The financialization of the economy is a case of "eating the seed corn". It also explains why wealth in the United States has gravitated to entities that buy and sell assets, and away from people involved in the production and distribution of actual products or services (ie. something a human being can use as opposed to say a collateralized debt obligation).

I'm going to quote from my latest favorite book American Amnesia - How the War on Government Led Us to Forget What Made America Prosper by Jacob Hacker and Paul Pierson to wrap this up. I bolded the second paragraph because it was surprising to me and makes a critical point about eating the seed corn.

"When might supersizing finance hurt growth? Well, there's the ugly truth that big financial sectors beget big financial crises. Big financial sectors may also divert productive investments in the real economy that could produce faster growth, into activities that reward mostly shareholders and executives."
"For example, over 90% of the profits earned by companies that were in the Standard and Poor's (S&P) 500 from 2003 to 2012 went to stock buybacks (54 percent) and dividends (37 percent). That left less than 1 in 10 dollars of profit to be invested in future growth or higher worker pay."
"And lets not forget about human capital. Even if financial activities were net neutral economically, Wall Street would still be sucking some of the nation's best and brightest from science, education and other fields that clearly make our society more prosperous."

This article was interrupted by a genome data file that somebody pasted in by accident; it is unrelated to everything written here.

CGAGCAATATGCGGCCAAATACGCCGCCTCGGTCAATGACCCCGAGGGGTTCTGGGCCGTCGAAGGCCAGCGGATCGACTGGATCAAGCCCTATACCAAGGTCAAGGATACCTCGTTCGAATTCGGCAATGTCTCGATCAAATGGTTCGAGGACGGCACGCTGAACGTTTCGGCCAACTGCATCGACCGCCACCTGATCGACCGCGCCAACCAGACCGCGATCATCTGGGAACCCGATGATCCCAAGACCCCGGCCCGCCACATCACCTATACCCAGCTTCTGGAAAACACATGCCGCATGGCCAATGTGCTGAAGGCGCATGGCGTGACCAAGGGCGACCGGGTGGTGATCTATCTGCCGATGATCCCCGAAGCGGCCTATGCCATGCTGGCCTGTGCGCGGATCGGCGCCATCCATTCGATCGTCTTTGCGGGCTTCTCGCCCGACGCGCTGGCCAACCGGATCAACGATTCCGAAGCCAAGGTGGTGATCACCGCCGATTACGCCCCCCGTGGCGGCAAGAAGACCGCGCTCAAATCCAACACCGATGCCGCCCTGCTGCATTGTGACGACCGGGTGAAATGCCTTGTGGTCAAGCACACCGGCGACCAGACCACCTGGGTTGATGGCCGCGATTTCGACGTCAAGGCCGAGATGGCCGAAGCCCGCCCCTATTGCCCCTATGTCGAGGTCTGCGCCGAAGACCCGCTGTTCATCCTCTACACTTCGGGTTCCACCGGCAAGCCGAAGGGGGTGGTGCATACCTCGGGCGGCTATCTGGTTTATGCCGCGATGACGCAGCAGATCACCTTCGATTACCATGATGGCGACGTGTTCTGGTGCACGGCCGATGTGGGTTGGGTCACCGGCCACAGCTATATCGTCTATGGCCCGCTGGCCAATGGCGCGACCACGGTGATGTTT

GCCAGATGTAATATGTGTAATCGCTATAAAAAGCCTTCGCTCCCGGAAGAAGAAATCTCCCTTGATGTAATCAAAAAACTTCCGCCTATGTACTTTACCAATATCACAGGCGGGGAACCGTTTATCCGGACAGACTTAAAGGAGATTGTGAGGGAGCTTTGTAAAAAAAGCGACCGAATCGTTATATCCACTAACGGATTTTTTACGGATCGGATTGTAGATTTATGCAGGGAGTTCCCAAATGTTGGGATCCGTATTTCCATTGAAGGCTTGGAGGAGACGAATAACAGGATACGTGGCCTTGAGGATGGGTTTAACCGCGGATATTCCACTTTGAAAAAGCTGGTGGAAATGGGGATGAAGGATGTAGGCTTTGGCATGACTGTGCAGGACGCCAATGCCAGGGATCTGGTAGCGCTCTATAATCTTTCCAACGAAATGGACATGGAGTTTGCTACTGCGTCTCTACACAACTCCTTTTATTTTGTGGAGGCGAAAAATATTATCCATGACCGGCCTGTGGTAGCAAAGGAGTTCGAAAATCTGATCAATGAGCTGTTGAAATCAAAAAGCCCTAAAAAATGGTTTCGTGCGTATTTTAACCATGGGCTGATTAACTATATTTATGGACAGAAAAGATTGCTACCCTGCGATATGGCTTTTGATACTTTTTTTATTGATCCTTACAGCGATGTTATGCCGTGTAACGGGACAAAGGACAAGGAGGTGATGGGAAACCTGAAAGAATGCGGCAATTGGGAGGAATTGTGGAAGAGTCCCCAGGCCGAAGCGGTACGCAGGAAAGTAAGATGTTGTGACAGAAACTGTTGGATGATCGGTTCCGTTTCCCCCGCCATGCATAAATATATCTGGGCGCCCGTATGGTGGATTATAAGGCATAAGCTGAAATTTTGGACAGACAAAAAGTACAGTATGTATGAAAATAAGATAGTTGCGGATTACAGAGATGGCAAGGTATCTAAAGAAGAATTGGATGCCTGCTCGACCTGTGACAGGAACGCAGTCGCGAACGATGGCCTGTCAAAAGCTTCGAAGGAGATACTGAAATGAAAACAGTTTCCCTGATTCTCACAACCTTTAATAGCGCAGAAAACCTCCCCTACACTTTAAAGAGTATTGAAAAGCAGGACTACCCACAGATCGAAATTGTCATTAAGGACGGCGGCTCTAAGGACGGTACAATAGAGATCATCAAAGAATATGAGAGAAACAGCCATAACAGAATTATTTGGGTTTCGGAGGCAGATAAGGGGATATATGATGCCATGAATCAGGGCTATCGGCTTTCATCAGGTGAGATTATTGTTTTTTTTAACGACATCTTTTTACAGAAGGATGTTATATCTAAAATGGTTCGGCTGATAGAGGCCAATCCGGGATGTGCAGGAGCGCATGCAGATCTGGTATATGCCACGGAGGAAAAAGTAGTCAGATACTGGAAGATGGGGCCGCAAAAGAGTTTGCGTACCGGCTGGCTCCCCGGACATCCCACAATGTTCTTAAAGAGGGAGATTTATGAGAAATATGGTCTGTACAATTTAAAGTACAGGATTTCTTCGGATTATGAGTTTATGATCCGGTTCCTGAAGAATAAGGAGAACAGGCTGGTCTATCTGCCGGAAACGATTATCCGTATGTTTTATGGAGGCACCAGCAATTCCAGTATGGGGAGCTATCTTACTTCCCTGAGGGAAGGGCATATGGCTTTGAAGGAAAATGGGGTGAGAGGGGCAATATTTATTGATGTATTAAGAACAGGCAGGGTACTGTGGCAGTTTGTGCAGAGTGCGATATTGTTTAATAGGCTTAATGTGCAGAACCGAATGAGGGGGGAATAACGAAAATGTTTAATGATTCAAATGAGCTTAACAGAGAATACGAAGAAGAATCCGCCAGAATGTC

"We are very far from the corporate world described by Peter Drucker in chapter 6, in which the top college and graduate degree holders shunned Wall Street for Main Street. At Harvard for example the share of college graduates entering finance rose from 4% in the 1960's to nearly a quarter in recent years.
"The story is the same or more extreme at other top universities. Even recipients of the Rhodes scholarship, once the quintessential path to public service, have been going into finance at record rates. The American secretary of the Rhodes Trust, Elliot Gerson, explains, "Nothing is wrong with this picture if one believes that changed career paths of a few privileged people is not of any larger significance. Never mind that some have gifts that realistically could be expected to lead to world-changing breakthroughs, cures, or innovations; to greater respect for politics; or to hundreds of profoundly moved and inspired students."

On a pretty much totally unrelated topic. I was happy to be able to see Arlo Guthrie perform up in Bellingham awhile back. B got to meet him and some of his family who were staying in the same motel we were. 

Arlo's father, Woody wrote a song about Donald Trump's father Fred in the early 1950's. The song was about racial discrimination in a housing project owned by Fred Trump. The apple doesn't fall far from the tree in Arlo or Don's case. Arlo is a talented singer and songwriter like his dad. Don is a racist crook like his dad.

If you have some time on your hands I recommend reading the New York Times piece about Fred Trump's businesses and the amazing amount of fraud and apparently criminal activity that the "family" engaged in for decades. Times reporters spent over a year researching the article - it's either fake news, eye-opening, about what you'd expect, or exactly what you'd expect depending on your perspective, I suppose.